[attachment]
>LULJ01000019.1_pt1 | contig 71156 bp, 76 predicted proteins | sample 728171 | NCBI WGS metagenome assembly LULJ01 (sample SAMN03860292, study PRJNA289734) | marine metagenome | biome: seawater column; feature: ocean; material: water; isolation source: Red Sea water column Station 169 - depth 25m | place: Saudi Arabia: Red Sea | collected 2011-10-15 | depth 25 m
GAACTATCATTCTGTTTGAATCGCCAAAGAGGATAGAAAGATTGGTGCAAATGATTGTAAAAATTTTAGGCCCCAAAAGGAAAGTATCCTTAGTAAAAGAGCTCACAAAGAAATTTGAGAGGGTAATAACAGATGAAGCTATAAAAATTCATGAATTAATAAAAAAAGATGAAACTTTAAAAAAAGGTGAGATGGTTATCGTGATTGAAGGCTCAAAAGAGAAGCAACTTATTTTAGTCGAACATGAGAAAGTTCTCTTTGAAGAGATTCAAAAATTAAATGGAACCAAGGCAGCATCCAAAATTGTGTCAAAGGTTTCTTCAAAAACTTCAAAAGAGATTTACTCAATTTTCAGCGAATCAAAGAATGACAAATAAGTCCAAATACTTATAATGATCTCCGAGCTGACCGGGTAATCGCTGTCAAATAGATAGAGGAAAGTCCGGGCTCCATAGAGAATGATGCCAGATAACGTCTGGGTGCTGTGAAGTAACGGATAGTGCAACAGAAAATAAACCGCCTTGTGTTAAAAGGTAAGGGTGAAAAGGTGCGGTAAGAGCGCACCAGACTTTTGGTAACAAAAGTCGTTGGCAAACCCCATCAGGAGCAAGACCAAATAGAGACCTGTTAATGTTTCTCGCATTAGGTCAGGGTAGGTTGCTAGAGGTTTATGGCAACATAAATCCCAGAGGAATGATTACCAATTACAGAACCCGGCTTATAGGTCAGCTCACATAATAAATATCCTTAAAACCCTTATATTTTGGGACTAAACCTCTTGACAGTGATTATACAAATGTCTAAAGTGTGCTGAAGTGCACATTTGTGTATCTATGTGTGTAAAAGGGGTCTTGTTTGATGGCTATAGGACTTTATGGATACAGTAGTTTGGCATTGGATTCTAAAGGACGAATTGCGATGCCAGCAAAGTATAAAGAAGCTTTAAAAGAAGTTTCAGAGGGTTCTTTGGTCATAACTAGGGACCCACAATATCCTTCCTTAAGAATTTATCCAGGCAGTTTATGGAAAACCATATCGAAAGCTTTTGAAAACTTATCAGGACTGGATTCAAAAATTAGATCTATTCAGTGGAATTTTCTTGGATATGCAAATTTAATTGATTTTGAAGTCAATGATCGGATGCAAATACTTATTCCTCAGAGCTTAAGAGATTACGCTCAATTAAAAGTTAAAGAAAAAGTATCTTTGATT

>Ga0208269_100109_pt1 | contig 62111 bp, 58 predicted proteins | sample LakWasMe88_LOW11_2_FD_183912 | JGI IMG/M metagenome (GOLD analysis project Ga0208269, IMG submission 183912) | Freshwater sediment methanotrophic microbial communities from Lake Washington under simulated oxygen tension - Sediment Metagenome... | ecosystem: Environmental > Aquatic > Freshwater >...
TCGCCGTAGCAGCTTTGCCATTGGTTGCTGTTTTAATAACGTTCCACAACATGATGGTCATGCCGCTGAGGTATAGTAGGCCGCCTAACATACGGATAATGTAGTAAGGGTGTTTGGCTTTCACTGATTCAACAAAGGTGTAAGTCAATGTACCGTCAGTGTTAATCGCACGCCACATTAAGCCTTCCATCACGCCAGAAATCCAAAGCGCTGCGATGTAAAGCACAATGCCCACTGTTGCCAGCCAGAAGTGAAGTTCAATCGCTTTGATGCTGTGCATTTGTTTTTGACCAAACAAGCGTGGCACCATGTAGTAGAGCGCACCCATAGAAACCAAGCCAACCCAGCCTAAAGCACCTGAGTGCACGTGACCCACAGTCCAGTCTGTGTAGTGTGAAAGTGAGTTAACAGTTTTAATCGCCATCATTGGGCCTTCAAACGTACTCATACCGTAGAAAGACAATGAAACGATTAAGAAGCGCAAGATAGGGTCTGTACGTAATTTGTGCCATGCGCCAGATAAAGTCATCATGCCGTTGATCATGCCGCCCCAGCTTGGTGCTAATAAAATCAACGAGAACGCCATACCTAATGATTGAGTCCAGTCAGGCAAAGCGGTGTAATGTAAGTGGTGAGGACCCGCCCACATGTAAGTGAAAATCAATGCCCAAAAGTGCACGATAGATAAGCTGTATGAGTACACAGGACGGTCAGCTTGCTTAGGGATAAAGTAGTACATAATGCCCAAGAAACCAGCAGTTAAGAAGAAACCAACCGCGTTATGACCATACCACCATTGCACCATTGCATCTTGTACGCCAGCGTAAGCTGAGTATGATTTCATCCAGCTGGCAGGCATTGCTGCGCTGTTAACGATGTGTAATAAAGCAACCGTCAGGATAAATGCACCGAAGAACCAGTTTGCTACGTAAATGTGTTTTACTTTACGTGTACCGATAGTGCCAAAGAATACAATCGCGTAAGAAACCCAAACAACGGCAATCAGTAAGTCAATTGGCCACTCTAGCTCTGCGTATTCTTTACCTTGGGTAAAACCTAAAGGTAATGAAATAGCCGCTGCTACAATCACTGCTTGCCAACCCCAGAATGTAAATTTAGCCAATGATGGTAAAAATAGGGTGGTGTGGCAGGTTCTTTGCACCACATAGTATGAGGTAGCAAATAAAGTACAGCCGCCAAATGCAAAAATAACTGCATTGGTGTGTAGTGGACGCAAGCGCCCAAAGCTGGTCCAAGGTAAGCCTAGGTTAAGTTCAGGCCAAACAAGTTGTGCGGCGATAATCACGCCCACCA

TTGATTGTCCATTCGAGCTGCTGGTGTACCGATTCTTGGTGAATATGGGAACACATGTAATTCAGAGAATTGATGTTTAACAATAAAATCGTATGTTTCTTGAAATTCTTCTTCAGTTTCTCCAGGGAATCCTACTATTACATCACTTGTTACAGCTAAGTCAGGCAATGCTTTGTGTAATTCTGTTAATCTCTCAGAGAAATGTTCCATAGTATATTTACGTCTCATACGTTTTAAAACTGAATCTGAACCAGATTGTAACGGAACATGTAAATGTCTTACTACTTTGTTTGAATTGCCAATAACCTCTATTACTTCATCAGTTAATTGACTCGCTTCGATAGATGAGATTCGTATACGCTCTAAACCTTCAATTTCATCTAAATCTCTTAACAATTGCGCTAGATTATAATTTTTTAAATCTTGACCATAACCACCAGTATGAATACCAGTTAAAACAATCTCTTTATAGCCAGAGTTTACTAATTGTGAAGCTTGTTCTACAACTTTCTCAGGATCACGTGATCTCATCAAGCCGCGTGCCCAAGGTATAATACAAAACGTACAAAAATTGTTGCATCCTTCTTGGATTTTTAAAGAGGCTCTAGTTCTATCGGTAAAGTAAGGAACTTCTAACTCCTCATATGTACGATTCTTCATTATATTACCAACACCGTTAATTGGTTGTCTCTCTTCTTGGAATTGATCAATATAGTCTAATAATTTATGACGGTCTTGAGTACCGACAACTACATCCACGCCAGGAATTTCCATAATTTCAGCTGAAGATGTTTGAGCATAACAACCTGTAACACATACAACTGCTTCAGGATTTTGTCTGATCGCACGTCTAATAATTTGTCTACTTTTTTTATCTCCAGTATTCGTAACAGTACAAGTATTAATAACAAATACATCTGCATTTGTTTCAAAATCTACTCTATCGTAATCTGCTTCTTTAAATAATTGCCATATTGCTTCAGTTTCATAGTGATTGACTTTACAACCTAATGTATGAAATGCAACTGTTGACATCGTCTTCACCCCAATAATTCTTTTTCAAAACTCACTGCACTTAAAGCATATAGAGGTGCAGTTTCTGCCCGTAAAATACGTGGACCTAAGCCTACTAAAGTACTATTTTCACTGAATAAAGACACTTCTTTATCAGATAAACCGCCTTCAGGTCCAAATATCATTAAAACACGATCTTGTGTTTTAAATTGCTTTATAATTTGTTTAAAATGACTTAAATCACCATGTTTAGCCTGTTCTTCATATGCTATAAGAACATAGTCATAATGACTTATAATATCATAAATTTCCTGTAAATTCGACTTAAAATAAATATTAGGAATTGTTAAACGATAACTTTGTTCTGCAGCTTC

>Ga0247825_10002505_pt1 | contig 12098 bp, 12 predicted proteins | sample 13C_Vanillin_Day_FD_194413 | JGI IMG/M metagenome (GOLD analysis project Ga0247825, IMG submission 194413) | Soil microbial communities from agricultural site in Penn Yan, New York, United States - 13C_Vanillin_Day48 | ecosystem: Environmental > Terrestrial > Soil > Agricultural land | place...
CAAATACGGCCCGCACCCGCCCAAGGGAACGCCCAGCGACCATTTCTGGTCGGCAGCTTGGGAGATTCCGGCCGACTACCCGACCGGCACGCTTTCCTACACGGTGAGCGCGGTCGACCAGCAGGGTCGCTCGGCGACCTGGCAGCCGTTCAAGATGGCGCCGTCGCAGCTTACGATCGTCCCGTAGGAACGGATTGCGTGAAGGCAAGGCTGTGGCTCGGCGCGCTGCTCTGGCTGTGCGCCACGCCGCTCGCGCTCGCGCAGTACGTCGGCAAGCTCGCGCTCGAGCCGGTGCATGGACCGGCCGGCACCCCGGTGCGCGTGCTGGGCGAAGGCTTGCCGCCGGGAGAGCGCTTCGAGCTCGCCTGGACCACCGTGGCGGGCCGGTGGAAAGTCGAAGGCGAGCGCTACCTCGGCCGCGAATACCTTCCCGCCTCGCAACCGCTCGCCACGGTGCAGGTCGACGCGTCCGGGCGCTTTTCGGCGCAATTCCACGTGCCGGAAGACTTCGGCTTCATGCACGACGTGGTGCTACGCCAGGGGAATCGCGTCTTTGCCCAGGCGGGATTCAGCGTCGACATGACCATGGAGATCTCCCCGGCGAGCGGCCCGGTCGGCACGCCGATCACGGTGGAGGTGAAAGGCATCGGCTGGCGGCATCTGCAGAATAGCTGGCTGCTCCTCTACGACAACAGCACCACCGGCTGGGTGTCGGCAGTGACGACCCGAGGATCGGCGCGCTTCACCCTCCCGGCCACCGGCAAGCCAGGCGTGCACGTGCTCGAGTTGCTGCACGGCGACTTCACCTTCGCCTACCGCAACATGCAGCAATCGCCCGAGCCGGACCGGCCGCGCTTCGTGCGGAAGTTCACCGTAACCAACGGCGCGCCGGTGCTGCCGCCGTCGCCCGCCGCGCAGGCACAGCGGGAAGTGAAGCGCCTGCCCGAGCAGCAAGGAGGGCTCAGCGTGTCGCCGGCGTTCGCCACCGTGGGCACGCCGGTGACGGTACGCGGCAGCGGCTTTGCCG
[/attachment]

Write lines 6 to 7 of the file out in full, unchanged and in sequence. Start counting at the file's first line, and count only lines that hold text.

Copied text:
>Ga0247825_10002505_pt1 | contig 12098 bp, 12 predicted proteins | sample 13C_Vanillin_Day_FD_194413 | JGI IMG/M metagenome (GOLD analysis project Ga0247825, IMG submission 194413) | Soil microbial communities from agricultural site in Penn Yan, New York, United States - 13C_Vanillin_Day48 | ecosystem: Environmental > Terrestrial > Soil > Agricultural land | place...
CAAATACGGCCCGCACCCGCCCAAGGGAACGCCCAGCGACCATTTCTGGTCGGCAGCTTGGGAGATTCCGGCCGACTACCCGACCGGCACGCTTTCCTACACGGTGAGCGCGGTCGACCAGCAGGGTCGCTCGGCGACCTGGCAGCCGTTCAAGATGGCGCCGTCGCAGCTTACGATCGTCCCGTAGGAACGGATTGCGTGAAGGCAAGGCTGTGGCTCGGCGCGCTGCTCTGGCTGTGCGCCACGCCGCTCGCGCTCGCGCAGTACGTCGGCAAGCTCGCGCTCGAGCCGGTGCATGGACCGGCCGGCACCCCGGTGCGCGTGCTGGGCGAAGGCTTGCCGCCGGGAGAGCGCTTCGAGCTCGCCTGGACCACCGTGGCGGGCCGGTGGAAAGTCGAAGGCGAGCGCTACCTCGGCCGCGAATACCTTCCCGCCTCGCAACCGCTCGCCACGGTGCAGGTCGACGCGTCCGGGCGCTTTTCGGCGCAATTCCACGTGCCGGAAGACTTCGGCTTCATGCACGACGTGGTGCTACGCCAGGGGAATCGCGTCTTTGCCCAGGCGGGATTCAGCGTCGACATGACCATGGAGATCTCCCCGGCGAGCGGCCCGGTCGGCACGCCGATCACGGTGGAGGTGAAAGGCATCGGCTGGCGGCATCTGCAGAATAGCTGGCTGCTCCTCTACGACAACAGCACCACCGGCTGGGTGTCGGCAGTGACGACCCGAGGATCGGCGCGCTTCACCCTCCCGGCCACCGGCAAGCCAGGCGTGCACGTGCTCGAGTTGCTGCACGGCGACTTCACCTTCGCCTACCGCAACATGCAGCAATCGCCCGAGCCGGACCGGCCGCGCTTCGTGCGGAAGTTCACCGTAACCAACGGCGCGCCGGTGCTGCCGCCGTCGCCCGCCGCGCAGGCACAGCGGGAAGTGAAGCGCCTGCCCGAGCAGCAAGGAGGGCTCAGCGTGTCGCCGGCGTTCGCCACCGTGGGCACGCCGGTGACGGTACGCGGCAGCGGCTTTGCCG